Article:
The war of words between Paris and Rome has escalated with the Italian government accusing France of standing in the way of stability in Libya to ensure lucrative oil contracts.
On Tuesday, Italian Deputy Prime Minister Matteo Salvini accused France of not wanting peace in Libya because it would mean that its lucrative oil contracts would be endangered.
A source in Macron’s office dismissed the latest attack as “ludicrous”.
“In Libya, France has no interest in stabilising the situation, probably because it has oil interests that are opposed to those of Italy,” Salvini told the Canale 5 TV station.
Salvini is the leader of the far-right party Lega Nord, which is in a coalition government with Luigi Di Maio, also a deputy prime minister and leader of the of the right-wing Five Star Movement.
Both Italian leaders have been taking turns going after France over what they perceive as French double standards on a host of issues, including migration and interference in Italian internal politics.
In Libya, France and Italy are at odds with each other as they back opposing groups in the conflict.
On the surface, both countries want to see a stable Libya, a country that is no longer a safe haven for terrorism or a base for African migrants trying to reach Europe, in particular, the shores of Italy.
So why are the countries clashing?
In May of last year, Paris brought together the Libyan opposition, Fayez al-Serraj, the head of Libya’s UN-backed government in Tripoli, and Khalifa Haftar, a powerful warlord in the east of the country, who was formerly a general under the Gaddafi regime.
Rome was not invited to the conference which was widely perceived as a snub in Italy.
Italy, a former colonial power in Libya, had taken the lead in resolving the Libyan civil war backing the UN-recognised government and has viewed Haftar, who is backed by France, with scepticism.
Then in September of last year, there was an increase of violence in Libya, for which the Italian Defence Minister blamed France.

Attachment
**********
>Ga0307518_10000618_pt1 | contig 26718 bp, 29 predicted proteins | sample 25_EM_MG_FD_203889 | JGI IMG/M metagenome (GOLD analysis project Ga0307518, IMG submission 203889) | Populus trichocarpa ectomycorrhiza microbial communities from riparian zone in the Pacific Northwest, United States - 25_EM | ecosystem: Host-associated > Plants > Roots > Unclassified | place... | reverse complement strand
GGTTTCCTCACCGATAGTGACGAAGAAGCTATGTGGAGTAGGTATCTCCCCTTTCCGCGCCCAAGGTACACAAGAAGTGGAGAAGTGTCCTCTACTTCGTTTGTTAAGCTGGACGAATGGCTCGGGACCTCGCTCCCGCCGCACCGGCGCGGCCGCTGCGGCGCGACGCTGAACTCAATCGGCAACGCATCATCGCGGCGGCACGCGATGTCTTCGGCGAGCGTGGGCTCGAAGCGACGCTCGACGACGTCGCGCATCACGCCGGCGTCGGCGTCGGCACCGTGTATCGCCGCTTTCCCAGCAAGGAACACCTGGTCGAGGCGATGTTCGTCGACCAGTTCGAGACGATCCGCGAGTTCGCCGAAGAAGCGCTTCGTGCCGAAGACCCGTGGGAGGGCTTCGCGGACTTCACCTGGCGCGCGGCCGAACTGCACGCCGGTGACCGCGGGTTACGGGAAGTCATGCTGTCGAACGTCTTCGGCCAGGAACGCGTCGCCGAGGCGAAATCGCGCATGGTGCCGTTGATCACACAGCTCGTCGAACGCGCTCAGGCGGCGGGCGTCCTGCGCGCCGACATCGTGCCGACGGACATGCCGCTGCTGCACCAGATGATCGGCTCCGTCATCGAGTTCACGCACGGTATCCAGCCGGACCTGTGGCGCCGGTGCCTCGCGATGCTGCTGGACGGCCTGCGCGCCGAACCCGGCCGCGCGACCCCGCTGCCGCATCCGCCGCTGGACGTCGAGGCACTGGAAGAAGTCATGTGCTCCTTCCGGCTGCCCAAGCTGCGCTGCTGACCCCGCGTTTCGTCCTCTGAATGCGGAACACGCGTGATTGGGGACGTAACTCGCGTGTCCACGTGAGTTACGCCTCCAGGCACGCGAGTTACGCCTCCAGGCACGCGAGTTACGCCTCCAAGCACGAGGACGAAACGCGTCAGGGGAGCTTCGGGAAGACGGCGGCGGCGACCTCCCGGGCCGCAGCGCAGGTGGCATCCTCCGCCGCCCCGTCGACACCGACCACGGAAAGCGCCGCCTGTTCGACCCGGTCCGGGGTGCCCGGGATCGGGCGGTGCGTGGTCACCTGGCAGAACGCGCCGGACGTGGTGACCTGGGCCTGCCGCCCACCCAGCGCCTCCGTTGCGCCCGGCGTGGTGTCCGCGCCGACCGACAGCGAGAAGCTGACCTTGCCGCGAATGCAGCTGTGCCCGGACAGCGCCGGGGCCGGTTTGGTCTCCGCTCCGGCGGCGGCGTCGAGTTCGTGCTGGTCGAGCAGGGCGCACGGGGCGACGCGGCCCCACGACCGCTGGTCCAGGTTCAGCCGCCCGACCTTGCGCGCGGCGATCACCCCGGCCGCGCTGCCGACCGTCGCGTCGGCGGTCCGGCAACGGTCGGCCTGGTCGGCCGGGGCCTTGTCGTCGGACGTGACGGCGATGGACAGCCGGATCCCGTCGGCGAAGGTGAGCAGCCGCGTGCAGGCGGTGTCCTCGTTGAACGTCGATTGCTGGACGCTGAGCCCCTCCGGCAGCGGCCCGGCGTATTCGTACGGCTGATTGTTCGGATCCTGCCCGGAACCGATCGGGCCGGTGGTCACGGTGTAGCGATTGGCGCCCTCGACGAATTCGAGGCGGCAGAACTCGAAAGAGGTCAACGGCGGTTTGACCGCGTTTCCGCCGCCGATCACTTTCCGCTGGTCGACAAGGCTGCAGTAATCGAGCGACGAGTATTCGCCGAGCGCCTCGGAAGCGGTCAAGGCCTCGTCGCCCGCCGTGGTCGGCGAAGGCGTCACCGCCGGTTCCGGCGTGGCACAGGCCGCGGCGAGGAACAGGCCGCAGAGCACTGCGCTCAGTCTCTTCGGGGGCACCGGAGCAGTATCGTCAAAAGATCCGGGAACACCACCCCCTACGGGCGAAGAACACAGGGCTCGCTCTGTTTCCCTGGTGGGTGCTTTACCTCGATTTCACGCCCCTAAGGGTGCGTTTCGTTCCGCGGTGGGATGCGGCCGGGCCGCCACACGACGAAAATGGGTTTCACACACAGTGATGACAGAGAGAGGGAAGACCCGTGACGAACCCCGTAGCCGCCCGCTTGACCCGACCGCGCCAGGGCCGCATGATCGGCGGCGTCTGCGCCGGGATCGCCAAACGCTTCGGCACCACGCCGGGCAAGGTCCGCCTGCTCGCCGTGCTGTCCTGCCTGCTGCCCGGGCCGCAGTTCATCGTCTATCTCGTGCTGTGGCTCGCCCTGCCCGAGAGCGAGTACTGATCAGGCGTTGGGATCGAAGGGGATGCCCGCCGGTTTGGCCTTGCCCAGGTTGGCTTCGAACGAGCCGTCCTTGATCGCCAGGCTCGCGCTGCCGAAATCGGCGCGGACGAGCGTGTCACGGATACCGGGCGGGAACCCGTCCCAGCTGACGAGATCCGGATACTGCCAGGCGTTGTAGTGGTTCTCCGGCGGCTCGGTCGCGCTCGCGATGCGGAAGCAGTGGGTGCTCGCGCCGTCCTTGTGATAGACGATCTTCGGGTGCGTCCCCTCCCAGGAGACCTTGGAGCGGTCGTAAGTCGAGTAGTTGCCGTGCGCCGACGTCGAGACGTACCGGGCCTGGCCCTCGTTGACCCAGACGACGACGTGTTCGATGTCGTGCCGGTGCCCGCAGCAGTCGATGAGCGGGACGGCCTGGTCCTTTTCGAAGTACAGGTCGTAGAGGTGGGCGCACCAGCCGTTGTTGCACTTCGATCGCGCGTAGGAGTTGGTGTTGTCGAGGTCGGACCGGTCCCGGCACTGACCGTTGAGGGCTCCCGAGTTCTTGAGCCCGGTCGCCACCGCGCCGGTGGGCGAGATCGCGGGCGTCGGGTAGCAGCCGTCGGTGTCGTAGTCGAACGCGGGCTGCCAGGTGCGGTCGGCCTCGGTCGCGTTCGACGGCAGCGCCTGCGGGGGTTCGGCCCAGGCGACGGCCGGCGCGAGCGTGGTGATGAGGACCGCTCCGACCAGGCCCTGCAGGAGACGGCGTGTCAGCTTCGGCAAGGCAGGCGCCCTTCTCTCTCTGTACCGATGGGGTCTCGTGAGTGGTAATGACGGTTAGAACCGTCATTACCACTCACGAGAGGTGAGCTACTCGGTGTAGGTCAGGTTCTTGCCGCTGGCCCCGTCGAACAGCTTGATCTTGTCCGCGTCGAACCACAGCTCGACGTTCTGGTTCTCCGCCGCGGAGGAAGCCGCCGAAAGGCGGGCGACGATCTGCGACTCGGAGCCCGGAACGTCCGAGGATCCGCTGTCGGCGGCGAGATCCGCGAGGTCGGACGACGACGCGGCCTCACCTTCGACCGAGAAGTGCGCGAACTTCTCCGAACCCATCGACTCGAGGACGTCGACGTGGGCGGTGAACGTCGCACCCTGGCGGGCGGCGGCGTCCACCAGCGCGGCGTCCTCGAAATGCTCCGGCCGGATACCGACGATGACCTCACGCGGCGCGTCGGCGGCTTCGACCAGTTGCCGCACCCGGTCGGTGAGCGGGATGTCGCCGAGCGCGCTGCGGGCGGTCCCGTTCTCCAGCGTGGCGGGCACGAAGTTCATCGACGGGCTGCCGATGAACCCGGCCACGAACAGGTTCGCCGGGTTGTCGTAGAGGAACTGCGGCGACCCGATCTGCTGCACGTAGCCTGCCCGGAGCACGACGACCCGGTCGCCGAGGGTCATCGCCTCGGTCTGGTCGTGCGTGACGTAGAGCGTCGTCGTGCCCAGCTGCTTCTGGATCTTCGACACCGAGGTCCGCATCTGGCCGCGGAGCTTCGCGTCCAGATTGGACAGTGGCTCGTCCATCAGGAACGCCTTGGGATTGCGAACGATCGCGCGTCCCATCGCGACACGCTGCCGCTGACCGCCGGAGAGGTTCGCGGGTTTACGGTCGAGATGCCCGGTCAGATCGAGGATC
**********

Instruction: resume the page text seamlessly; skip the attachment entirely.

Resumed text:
Di Maio has in recent days been engaged in a war of words with Paris, in which he is holding France responsible for the migrant crisis in Europe.
"If people are leaving today it's because European countries, France above all, have never stopped colonising dozens of African countries,” he said.
How did Libya get into this mess?
In 2011, at the onset of the Arab Spring, there was an uprising in Libya which was violently suppressed by Muammar Gaddafi.
Western countries, including France the UK and the US used the opportunity to overthrow the Gaddafi regime. Italy was a late to come to the war as it had signed lucrative agreements with the Gaddafi regime.
The Financial Times noted at the time: “The Franco-Italian spat over immigration follows sharp differences over Libya, where Rome has been dragged into a war it would rather avoid, fearing a Paris-Benghazi nexus will freeze out its substantial interests in Libyan oil and gas.”
Libya has the largest proven oil reserves in Africa and since 2011 oil production has been significantly disrupted due conflict between the warring factions.
As a result, Libya’s oil reserves are a lucrative market for Western countries, in particular Italy and France, who are seeking to secure supplies for their respective economies.